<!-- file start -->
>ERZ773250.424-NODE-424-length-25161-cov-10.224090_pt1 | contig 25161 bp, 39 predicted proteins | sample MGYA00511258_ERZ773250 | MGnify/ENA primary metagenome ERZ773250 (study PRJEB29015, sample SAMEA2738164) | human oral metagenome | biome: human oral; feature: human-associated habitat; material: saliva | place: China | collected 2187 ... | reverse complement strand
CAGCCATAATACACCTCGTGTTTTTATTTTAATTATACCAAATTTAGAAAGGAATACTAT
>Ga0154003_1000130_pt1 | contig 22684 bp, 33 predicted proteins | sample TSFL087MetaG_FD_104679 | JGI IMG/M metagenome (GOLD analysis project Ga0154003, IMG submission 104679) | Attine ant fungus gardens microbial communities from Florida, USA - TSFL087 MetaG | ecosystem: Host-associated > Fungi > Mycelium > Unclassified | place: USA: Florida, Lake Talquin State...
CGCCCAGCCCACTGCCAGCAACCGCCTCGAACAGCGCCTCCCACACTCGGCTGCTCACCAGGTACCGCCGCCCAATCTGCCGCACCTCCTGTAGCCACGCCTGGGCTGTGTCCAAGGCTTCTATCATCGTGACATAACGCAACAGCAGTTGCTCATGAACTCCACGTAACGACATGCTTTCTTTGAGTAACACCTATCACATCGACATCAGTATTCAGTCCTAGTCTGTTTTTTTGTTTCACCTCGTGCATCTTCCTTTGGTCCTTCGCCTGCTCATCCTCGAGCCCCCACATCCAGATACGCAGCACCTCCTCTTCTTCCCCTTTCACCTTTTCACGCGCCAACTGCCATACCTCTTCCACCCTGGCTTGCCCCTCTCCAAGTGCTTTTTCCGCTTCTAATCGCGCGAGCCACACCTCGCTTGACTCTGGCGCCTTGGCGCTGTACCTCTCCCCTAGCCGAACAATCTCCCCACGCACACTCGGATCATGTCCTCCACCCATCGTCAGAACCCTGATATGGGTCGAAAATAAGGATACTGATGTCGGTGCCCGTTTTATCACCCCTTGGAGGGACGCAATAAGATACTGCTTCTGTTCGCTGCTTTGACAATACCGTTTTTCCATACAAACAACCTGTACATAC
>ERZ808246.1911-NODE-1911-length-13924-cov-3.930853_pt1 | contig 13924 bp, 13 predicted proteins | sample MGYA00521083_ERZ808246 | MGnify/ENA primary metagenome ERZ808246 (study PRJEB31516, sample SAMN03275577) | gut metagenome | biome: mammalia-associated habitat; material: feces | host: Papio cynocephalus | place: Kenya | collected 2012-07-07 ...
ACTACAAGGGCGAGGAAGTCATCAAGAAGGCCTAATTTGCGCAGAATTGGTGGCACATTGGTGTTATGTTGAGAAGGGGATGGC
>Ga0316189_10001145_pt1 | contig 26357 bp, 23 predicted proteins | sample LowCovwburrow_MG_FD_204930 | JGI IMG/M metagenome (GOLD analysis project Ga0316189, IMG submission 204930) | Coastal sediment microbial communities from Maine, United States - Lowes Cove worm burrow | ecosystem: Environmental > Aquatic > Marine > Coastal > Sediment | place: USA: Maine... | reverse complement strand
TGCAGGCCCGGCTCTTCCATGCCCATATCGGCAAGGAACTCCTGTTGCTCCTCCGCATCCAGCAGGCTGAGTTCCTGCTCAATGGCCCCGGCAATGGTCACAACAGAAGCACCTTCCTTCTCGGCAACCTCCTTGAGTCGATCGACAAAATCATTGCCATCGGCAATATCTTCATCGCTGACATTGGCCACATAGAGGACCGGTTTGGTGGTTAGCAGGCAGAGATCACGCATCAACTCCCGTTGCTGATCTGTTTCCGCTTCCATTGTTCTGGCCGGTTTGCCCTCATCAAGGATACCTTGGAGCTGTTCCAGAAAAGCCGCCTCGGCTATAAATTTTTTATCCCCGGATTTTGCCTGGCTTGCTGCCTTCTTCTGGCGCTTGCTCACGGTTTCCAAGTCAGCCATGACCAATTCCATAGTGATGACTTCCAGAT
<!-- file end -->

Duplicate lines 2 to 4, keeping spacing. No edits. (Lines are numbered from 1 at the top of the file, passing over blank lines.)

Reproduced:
CAGCCATAATACACCTCGTGTTTTTATTTTAATTATACCAAATTTAGAAAGGAATACTAT
>Ga0154003_1000130_pt1 | contig 22684 bp, 33 predicted proteins | sample TSFL087MetaG_FD_104679 | JGI IMG/M metagenome (GOLD analysis project Ga0154003, IMG submission 104679) | Attine ant fungus gardens microbial communities from Florida, USA - TSFL087 MetaG | ecosystem: Host-associated > Fungi > Mycelium > Unclassified | place: USA: Florida, Lake Talquin State...
CGCCCAGCCCACTGCCAGCAACCGCCTCGAACAGCGCCTCCCACACTCGGCTGCTCACCAGGTACCGCCGCCCAATCTGCCGCACCTCCTGTAGCCACGCCTGGGCTGTGTCCAAGGCTTCTATCATCGTGACATAACGCAACAGCAGTTGCTCATGAACTCCACGTAACGACATGCTTTCTTTGAGTAACACCTATCACATCGACATCAGTATTCAGTCCTAGTCTGTTTTTTTGTTTCACCTCGTGCATCTTCCTTTGGTCCTTCGCCTGCTCATCCTCGAGCCCCCACATCCAGATACGCAGCACCTCCTCTTCTTCCCCTTTCACCTTTTCACGCGCCAACTGCCATACCTCTTCCACCCTGGCTTGCCCCTCTCCAAGTGCTTTTTCCGCTTCTAATCGCGCGAGCCACACCTCGCTTGACTCTGGCGCCTTGGCGCTGTACCTCTCCCCTAGCCGAACAATCTCCCCACGCACACTCGGATCATGTCCTCCACCCATCGTCAGAACCCTGATATGGGTCGAAAATAAGGATACTGATGTCGGTGCCCGTTTTATCACCCCTTGGAGGGACGCAATAAGATACTGCTTCTGTTCGCTGCTTTGACAATACCGTTTTTCCATACAAACAACCTGTACATAC